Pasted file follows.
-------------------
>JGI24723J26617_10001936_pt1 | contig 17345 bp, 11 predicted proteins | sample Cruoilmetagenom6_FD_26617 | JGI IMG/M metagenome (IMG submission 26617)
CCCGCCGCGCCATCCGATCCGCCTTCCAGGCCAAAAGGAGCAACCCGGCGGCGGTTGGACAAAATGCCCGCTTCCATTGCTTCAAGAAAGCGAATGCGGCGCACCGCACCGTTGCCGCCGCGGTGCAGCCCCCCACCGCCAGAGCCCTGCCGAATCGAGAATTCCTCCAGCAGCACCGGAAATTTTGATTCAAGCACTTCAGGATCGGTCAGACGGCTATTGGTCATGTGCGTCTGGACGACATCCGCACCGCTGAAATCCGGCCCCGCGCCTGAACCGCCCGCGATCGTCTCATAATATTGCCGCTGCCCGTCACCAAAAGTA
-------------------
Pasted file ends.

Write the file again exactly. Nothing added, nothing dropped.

>JGI24723J26617_10001936_pt1 | contig 17345 bp, 11 predicted proteins | sample Cruoilmetagenom6_FD_26617 | JGI IMG/M metagenome (IMG submission 26617)
CCCGCCGCGCCATCCGATCCGCCTTCCAGGCCAAAAGGAGCAACCCGGCGGCGGTTGGACAAAATGCCCGCTTCCATTGCTTCAAGAAAGCGAATGCGGCGCACCGCACCGTTGCCGCCGCGGTGCAGCCCCCCACCGCCAGAGCCCTGCCGAATCGAGAATTCCTCCAGCAGCACCGGAAATTTTGATTCAAGCACTTCAGGATCGGTCAGACGGCTATTGGTCATGTGCGTCTGGACGACATCCGCACCGCTGAAATCCGGCCCCGCGCCTGAACCGCCCGCGATCGTCTCATAATATTGCCGCTGCCCGTCACCAAAAGTA